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Maryland Leaders Look Ahead as New Congress Convenes

Rep. Jamie Raskin greets visitors during an open house in his Capitol Hill office earlier this year. Photo by Danielle E. Gaines.

Things were hectic in the office of Congressman-elect David J. Trone (D-Md.) on Thursday morning. Staffers were getting their emails set up and looking for thermostats to lower the temperature on a bustling day, while also searching for non-wrinkled flags and accepting deliveries including a gift of cheese from a Wisconsin colleague.

By lunchtime, Trone was on the floor of the U.S. House of Representatives, ready to be sworn in. By dinner, he’d cast his first votes as a congressman: for California Rep. Nancy Pelosi (D), a daughter of Baltimore, as speaker of the House, and on a series of resolutions to reopen the government.

One thing Trone did not yet know, as he settled into his suite in the Longworth House Office Building on Thursday, was the committees on which he’ll serve in the 116th Congress.

“We’re hoping for a few specific things, but I’d hate to put it out there because it might jinx us,” Trone said.

The 63-year-old first-time congressman, who largely self-funded a $16 million run to represent the 6th District, joins a freshman class that has made Congress younger and more Democratic, with a record-breaking number of women and people of color.

The new Democratic majority has robust plans for action after regaining power, including a “good government” reform package that was spearheaded by Maryland Rep. John P. Sarbanes (D).

The package includes a series of changes to strengthen voting rights, set ethical standards for lawmakers and reform the campaign finance system to undo the Citizens United Supreme Court ruling that led to unlimited and largely untraceable spending on political elections.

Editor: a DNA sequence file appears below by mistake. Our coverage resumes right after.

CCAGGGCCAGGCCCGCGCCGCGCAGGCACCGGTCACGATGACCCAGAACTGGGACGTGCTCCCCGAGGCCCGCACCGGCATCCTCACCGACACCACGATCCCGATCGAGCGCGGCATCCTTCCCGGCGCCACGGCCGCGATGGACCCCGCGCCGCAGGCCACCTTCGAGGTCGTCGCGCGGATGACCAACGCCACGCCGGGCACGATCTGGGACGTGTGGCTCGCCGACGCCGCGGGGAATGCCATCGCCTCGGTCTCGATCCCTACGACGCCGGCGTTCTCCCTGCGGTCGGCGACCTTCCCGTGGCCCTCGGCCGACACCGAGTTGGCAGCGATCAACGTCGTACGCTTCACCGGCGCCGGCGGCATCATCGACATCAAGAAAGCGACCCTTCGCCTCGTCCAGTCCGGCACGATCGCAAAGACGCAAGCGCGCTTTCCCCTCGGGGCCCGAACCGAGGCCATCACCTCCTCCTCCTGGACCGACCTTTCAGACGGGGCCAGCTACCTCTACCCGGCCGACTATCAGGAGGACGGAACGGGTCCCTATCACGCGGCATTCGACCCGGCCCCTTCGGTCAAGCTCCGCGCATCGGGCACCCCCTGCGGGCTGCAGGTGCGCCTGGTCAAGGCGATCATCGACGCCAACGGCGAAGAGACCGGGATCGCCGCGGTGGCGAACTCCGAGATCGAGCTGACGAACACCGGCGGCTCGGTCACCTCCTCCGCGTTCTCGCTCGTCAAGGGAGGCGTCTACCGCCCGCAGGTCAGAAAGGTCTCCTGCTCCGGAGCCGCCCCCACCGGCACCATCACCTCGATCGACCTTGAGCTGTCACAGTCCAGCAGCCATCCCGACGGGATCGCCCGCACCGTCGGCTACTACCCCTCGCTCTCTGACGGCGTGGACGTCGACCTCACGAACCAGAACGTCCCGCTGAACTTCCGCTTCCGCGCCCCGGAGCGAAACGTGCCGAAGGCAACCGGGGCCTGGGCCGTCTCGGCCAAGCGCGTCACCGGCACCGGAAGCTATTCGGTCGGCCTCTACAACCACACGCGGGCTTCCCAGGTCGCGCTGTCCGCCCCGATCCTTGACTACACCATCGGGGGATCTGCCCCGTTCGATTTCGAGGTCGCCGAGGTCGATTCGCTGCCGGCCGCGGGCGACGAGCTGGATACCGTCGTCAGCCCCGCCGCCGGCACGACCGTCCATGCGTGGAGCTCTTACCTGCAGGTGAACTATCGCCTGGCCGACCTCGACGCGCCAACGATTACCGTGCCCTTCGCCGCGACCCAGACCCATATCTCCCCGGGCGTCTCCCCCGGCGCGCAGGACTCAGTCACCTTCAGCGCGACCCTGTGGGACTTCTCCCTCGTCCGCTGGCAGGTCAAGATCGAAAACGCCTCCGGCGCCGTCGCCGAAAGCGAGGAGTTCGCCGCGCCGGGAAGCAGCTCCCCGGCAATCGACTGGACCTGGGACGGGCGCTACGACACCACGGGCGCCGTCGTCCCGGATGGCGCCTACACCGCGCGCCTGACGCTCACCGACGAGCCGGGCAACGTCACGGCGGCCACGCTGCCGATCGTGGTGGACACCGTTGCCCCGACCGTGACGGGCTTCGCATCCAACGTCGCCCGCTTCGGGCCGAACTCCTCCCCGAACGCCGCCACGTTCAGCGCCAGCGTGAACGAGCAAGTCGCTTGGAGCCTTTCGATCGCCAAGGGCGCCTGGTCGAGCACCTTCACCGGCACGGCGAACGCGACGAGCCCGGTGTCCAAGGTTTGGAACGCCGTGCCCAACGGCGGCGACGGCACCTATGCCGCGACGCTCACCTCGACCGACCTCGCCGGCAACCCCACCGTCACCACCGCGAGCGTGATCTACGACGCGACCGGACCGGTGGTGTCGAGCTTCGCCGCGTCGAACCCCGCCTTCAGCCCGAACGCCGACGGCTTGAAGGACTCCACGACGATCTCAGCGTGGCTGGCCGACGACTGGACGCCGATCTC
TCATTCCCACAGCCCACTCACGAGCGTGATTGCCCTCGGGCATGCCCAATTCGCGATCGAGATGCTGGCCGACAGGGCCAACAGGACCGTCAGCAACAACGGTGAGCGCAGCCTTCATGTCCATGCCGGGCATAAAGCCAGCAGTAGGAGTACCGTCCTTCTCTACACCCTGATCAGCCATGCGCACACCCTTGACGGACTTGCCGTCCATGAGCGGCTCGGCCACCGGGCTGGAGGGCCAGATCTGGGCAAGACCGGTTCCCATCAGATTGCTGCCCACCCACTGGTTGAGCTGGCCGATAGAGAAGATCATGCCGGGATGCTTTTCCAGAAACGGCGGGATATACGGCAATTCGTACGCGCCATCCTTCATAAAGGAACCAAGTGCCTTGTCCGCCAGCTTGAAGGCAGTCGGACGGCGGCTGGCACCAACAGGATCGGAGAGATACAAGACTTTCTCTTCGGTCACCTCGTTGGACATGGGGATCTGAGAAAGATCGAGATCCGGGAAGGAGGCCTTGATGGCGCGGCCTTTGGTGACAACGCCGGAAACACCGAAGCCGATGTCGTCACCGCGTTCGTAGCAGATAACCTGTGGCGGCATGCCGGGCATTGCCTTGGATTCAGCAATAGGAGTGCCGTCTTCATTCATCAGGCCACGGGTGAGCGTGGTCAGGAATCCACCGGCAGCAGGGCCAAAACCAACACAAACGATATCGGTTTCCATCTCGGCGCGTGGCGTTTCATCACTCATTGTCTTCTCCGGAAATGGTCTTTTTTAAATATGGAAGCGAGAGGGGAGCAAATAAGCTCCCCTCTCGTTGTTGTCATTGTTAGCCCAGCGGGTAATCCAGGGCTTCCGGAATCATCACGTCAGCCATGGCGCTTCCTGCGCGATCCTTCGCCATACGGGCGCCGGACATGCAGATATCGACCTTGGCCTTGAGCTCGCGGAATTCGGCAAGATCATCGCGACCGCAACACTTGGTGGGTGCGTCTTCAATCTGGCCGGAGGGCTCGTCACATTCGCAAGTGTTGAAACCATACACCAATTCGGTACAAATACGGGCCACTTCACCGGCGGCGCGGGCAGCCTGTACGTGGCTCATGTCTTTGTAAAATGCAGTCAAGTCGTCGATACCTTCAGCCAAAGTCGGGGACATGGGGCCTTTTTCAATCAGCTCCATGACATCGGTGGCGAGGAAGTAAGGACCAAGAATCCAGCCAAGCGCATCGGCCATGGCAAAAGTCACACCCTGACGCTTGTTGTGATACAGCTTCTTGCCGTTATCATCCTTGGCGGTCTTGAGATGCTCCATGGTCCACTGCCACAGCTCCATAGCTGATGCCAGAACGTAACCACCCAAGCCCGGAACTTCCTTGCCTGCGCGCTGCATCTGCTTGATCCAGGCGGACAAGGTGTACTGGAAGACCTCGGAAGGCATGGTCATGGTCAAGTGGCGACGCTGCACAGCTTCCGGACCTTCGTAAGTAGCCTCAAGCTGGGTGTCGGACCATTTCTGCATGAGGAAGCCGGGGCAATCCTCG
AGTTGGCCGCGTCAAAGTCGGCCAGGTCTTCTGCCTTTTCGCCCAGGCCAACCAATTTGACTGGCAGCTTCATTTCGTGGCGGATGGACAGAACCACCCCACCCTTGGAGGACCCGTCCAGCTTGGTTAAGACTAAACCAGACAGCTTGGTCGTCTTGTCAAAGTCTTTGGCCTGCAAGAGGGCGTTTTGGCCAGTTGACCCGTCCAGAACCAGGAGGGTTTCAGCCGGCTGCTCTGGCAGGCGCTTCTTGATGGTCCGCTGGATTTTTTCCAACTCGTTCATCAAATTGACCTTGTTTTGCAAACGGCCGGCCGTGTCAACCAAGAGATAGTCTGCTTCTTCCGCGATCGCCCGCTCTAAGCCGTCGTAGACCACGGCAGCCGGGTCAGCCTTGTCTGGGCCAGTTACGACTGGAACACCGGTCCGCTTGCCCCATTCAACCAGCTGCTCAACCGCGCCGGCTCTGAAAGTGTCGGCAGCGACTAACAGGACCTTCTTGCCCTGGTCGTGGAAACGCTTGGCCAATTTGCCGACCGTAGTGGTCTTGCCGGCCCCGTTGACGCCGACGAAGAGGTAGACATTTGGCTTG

“To do that right out of the gate as H.R. 1, I think sends a powerful message that Democrats have heard these complaints and we want to do something serious about it and that when you give the Democrats the gavel this is the kind of reform and change that you can expect to see,” Sarbanes said during an interview with Maryland Matters in his own new office on Thursday. “We certainly have a class of new members that are galvanizing people around this message of cleaning up Washington.”

Even so, Sarbanes said it’s unlikely the proposals will pass the Republican-controlled U.S. Senate or make it past President Trump’s desk.

“I think the point is we start to build momentum. If the passage in the House is greeted as we hope it will be and believe it will be with real support by the public, then it sends a message to the Senate that they need to get with the program,” Sarbanes said. “…We very much view this as launching an agenda to take back Congress and Washington for the American people. And we think anyone that stands in the way of that, whether that’s [Senate Majority Leader] Mitch McConnell or anyone else, does that at their peril. We’re going to continue to build that momentum.”

Other Maryland members will also have expanded roles during this Congress.

Rep. Elijah Cummings (D) is expected to become chairman of the House Committee on Oversight and Reform. Cummings announced earlier this week that the committee had changed its name — it previously had been the Committee on Oversight and Government Reform — to reflect its broader reform agenda.